ESR 29:131-146 (2015)  -  DOI: https://doi.org/10.3354/esr00703

Monitoring the gray whale sound exposure mitigation zone and estimating acoustic transmission during a 4-D seismic survey, Sakhalin Island, Russia

Roberto Racca1,*, Melanie Austin2, Alexander Rutenko3, Koen Bröker4

1JASCO Applied Sciences (Canada) Ltd., 2305–4464 Markham Street, Victoria V8Z 7X8, BC, Canada
2JASCO Applied Sciences (Alaska) Inc., 200–310 K Street, Anchorage, AK 99501, USA
3V.I. Il’ichev Pacific Oceanological Institute FEB RAS, ul. Baltiiskaya 43, Vladivostok 690041, Russia
4Shell Global Solutions, Lange Kleiweg 40, 2288GK Rijswijk, The Netherlands
*Corresponding author:

ABSTRACT: A seismic survey conducted in the proximity of the nearshore feeding grounds of gray whales Eschrichtius robustus off northeastern Sakhalin Island, Russia, required the development of a comprehensive monitoring and mitigation plan. Prior to the execution of the seismic survey, the sound levels from the airgun array source were modelled for all seismic acquisition lines. This yielded estimated shoreward boundaries for an assumed disturbance threshold of 156 dB re 1 µPa2-s sound exposure level (SEL) that allowed an assessment of which lines would require more stringent mitigation. To enable prediction of the sound front under variable propagation conditions, a set of acoustic footprints with a realistic range of parameters was pre-computed. In the field, an acoustic monitoring network of 9 bottom-deployed stations with tethered radio buoys transmitted full waveform data to a shore-based monitoring post. The signals were processed to yield pulse levels for comparison to the model predictions. The appropriate footprint was selected on the basis of the pulse levels received during the initial minute of a seismic line and communicated to observation teams. To further ensure the sustained accuracy of the selected footprint during a line acquisition, the modelled levels were compared in real time to the measured readings as the source moved past the line of monitoring stations; they were consistently found to match the incoming received sound levels within an accepted tolerance of 3 dB. This selection approach resulted in the best available estimation of acoustic exposure even through significant temporal changes in the hydrological conditions.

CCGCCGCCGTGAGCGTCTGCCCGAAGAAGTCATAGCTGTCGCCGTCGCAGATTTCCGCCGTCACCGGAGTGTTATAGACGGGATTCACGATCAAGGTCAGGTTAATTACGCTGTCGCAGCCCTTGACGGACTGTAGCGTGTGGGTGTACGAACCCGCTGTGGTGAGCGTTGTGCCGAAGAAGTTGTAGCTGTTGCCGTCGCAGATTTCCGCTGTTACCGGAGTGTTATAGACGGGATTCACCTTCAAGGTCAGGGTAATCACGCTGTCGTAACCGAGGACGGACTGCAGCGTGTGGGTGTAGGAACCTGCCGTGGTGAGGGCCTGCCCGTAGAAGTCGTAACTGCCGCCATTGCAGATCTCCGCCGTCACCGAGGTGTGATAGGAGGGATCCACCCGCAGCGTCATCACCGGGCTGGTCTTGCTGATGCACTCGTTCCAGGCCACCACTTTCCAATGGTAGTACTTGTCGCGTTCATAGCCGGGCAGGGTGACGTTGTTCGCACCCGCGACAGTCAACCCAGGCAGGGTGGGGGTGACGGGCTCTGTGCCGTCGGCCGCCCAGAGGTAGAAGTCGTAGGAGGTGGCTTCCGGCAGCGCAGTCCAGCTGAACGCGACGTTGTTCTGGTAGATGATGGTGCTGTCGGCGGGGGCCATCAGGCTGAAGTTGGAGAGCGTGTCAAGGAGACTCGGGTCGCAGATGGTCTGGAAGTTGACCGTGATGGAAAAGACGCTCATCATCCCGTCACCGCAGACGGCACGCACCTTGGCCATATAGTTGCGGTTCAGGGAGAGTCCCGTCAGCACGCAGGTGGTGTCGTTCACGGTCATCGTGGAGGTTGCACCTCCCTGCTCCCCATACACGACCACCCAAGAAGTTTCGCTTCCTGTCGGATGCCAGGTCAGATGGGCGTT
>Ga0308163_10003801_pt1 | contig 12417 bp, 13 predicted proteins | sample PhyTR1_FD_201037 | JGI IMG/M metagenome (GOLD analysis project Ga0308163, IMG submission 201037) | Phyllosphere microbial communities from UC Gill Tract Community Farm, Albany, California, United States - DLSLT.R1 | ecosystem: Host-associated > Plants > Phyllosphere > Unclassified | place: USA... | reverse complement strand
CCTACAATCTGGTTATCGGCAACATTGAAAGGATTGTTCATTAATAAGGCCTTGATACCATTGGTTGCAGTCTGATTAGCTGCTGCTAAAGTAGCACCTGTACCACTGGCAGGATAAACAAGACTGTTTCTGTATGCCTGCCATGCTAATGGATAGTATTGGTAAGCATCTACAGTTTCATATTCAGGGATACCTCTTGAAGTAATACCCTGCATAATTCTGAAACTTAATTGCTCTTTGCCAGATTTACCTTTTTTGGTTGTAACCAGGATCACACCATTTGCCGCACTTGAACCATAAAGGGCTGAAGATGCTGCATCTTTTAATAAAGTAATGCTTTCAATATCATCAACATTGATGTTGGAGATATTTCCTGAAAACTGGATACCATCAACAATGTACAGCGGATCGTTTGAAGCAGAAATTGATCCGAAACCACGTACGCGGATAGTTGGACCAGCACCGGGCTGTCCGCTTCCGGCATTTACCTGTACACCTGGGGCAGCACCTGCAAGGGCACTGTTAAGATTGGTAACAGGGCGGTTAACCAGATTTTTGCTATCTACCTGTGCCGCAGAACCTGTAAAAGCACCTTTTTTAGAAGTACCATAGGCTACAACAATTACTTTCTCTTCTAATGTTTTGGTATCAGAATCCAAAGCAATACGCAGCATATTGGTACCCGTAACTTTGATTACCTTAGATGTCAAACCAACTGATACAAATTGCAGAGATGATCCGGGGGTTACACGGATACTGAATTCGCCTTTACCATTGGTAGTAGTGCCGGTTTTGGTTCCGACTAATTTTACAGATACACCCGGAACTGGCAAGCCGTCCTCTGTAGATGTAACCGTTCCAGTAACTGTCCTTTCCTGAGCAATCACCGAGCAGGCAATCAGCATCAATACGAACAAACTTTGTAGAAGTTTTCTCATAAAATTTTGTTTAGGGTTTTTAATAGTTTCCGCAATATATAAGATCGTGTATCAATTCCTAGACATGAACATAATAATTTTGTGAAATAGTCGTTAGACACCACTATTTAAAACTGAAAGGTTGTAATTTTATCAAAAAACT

KEY WORDS: Western gray whale · Eschrichtius robustus · Acoustics · Sound exposure · Seismic survey · Disturbance


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Cite this article as: Racca R, Austin M, Rutenko A, Bröker K (2015) Monitoring the gray whale sound exposure mitigation zone and estimating acoustic transmission during a 4-D seismic survey, Sakhalin Island, Russia. Endang Species Res 29:131-146. https://doi.org/10.3354/esr00703

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